Many of the state’s top business and political leaders are launching a charm offensive to win the headquarters for a new federal biomedical research agency.
Or maybe make that a CHARM offensive.
On Monday, this group of power brokers is announcing the name of the coalition they’ve formed to attract this agency to Massachusetts: The Coalition for Health Advances & Research in Massachusetts (aka CHARM). They also unveiled a website that aims to highlight all the reasons the Advanced Research Projects Agency for Health, or ARPA-H, should come here — including the concentration of research hospitals, life sciences companies, and top-tier universities in Greater Boston.
“Other places have one or two things that can make this work,” said Steve Walsh, chief executive of the Massachusetts Hospital & Health Association. “There’s nobody else that has all three.”
While this local group has been active since May, the unveiling of the name and website was intended to coincide with President Biden’s visit on Monday to talk about his revival of the “Cancer Moonshot” project, to significantly reduce the death rates from cancer. Biden sees ARPA-H, which Congress recently funded by including $1 billion in a federal spending bill, as a crucial element of this push.
“It seems like the federal government wants to get in the business of taking on the riskiest science,” said Joe Boncore, chief executive of the Massachusetts Biotechnology Council. “That’s what the Commonwealth is known for. That’s what our ecosystem is.”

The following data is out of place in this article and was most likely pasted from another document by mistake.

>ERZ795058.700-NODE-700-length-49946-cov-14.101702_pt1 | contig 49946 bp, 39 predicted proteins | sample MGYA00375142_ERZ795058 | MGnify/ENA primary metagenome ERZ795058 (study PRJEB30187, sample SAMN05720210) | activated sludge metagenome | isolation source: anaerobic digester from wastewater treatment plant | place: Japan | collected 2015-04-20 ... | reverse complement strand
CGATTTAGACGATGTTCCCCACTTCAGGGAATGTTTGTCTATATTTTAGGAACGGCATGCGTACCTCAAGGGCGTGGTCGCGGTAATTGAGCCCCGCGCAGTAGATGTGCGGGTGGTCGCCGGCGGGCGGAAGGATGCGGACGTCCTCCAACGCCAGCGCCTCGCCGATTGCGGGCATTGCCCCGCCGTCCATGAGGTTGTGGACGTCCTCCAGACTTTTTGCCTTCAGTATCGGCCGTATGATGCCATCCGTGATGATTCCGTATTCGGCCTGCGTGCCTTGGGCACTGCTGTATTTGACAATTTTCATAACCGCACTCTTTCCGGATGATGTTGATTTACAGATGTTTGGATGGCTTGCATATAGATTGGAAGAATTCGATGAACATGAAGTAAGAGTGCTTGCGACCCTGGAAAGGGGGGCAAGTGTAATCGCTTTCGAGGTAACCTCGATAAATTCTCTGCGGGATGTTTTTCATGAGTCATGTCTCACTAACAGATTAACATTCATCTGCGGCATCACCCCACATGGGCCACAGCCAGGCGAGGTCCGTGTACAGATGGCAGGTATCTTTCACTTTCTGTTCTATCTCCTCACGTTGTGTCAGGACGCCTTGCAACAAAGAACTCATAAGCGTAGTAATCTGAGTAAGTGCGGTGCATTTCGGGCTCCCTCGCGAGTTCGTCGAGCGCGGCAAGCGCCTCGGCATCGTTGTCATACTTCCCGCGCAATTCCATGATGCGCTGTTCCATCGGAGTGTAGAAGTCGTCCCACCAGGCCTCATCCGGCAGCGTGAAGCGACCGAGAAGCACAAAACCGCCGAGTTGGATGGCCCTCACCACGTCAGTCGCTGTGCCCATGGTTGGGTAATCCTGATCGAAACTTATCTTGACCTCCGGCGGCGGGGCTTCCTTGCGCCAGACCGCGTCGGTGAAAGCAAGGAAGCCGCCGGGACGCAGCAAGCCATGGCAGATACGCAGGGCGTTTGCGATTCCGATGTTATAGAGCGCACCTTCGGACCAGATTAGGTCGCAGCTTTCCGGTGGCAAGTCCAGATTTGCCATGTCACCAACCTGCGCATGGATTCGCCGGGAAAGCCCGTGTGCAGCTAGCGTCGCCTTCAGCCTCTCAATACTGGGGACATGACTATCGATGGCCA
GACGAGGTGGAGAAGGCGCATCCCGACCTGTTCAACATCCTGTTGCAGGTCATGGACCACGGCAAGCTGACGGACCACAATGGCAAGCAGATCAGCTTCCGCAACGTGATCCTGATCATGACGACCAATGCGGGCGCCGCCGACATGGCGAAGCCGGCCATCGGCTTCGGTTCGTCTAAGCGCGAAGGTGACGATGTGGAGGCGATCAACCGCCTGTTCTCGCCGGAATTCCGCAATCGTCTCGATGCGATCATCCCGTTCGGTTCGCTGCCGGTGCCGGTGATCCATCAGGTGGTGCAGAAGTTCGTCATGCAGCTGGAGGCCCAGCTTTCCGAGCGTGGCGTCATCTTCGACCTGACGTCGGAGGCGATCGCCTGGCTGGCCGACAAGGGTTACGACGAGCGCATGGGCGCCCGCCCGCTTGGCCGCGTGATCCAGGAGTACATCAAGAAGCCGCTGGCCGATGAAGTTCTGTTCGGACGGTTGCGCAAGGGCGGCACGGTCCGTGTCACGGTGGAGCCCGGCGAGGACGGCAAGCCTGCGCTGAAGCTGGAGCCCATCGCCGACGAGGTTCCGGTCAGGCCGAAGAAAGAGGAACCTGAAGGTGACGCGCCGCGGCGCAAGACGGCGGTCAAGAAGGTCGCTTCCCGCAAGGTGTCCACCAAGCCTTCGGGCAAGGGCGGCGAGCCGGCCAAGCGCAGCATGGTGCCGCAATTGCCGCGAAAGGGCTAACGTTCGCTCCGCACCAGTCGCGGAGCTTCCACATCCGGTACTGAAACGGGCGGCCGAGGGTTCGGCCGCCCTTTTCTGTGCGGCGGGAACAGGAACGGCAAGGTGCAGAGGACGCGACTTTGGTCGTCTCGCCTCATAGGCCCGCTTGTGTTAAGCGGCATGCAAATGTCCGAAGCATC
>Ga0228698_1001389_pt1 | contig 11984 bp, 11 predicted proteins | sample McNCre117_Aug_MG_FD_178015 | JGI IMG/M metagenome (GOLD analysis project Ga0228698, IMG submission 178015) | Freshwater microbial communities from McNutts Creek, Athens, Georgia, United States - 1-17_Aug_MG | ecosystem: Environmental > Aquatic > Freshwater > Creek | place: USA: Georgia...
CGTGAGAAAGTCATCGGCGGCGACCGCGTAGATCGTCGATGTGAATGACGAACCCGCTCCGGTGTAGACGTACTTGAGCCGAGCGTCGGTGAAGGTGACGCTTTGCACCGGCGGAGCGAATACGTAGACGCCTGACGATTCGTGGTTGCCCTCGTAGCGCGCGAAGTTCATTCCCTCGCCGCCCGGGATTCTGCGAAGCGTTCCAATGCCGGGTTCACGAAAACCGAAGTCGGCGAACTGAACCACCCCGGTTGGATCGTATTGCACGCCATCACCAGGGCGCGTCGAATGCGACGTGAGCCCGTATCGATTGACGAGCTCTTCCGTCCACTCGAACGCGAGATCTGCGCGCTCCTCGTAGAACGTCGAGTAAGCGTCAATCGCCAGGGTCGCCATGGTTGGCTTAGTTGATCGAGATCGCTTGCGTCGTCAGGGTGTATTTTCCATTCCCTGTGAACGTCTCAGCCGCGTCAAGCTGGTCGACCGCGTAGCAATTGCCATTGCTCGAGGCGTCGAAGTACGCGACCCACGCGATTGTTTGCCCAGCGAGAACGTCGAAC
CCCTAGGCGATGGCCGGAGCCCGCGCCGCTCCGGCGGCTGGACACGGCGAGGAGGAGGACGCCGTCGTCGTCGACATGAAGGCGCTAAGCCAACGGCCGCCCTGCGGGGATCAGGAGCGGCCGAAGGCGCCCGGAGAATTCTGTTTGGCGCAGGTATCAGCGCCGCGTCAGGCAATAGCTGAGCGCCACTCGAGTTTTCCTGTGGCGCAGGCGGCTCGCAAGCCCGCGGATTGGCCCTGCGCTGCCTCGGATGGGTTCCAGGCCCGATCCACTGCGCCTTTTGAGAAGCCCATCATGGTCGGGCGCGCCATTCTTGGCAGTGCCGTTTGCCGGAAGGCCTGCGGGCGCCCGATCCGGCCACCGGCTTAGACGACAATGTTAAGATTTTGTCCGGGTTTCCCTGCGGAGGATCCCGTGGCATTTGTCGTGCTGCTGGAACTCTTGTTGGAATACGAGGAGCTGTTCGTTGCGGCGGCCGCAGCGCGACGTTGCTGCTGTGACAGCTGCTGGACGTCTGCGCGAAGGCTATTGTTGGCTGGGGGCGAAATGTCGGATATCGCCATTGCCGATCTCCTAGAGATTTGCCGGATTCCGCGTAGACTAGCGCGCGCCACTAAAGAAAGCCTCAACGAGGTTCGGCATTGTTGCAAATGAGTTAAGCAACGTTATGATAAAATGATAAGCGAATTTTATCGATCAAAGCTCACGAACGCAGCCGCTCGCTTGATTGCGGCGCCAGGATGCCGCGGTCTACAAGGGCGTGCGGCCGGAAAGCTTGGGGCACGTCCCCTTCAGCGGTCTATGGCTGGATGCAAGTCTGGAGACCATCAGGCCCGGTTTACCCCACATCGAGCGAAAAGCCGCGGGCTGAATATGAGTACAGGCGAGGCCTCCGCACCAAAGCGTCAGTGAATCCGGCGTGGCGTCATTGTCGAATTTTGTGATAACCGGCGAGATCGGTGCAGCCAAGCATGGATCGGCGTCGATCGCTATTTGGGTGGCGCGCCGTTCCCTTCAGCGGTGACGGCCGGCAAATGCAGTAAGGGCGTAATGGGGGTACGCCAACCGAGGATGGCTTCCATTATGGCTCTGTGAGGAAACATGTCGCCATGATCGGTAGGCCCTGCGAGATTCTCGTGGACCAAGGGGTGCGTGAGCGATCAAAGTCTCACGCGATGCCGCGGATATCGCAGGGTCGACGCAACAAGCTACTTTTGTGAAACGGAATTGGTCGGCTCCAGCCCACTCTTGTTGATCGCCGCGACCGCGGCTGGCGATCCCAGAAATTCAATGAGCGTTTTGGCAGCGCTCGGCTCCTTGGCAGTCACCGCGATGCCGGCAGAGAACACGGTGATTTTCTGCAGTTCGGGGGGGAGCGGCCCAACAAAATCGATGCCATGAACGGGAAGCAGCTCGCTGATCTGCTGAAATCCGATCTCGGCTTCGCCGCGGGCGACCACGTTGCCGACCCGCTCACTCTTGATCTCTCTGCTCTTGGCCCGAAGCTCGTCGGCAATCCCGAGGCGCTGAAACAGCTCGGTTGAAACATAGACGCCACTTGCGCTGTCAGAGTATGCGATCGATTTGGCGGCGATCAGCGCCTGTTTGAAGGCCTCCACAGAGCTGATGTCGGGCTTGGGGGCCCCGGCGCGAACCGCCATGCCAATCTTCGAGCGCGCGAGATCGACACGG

In addition to cancer, ARPA-H is expected to fund research into a variety of tough-to-cure diseases, including Alzheimer’s and diabetes. The new agency is being modeled after the Defense Advanced Research Projects Agency, which employs about 220 people. It’s unclear how many people will work for ARPA-H, which is expected to be affiliated with the National Institutes of Health. Many of the project managers who will work at ARPA-H are expected to be there on a temporary, rotating basis.
Representative Richard Neal, the House Ways and Means chairman, said he expects Health and Human Services Secretary Xavier Becerra, who oversees NIH, to be the key decision maker in terms of where ARPA-H gets physically located. Neal said he’s already spoken to Becerra about the benefits of locating in Massachusetts. Neal noted that the competition is shaping up to be fierce — with bids anticipated from Becerra’s home state of California, and Texas, among others.
Many proponents of ARPA-H in Congress would like to see the agency located far from Washington, D.C., though Maryland politicians have launched a campaign to bring ARPA-H to their home state, where NIH is based.
Neal said he expects the density of venture capital firms in Boston and Cambridge, alongside the universities and biotech firms, should help Massachusetts’ case.
“The galaxy that exists in Massachusetts is really second to none,” Neal said.
CHARM’s steering committee members include the Massachusetts Biotechnology Council, the Massachusetts Hospital & Health Association, the Association of Independent Colleges and Universities in Massachusetts, the University of Massachusetts, Boston University, Northeastern University, Harvard University, Massachusetts Institute of Technology, Vertex Pharmaceuticals, the Massachusetts Competitive Partnership, the Massachusetts Life Sciences Center, as well as representatives from the Baker and Wu administrations.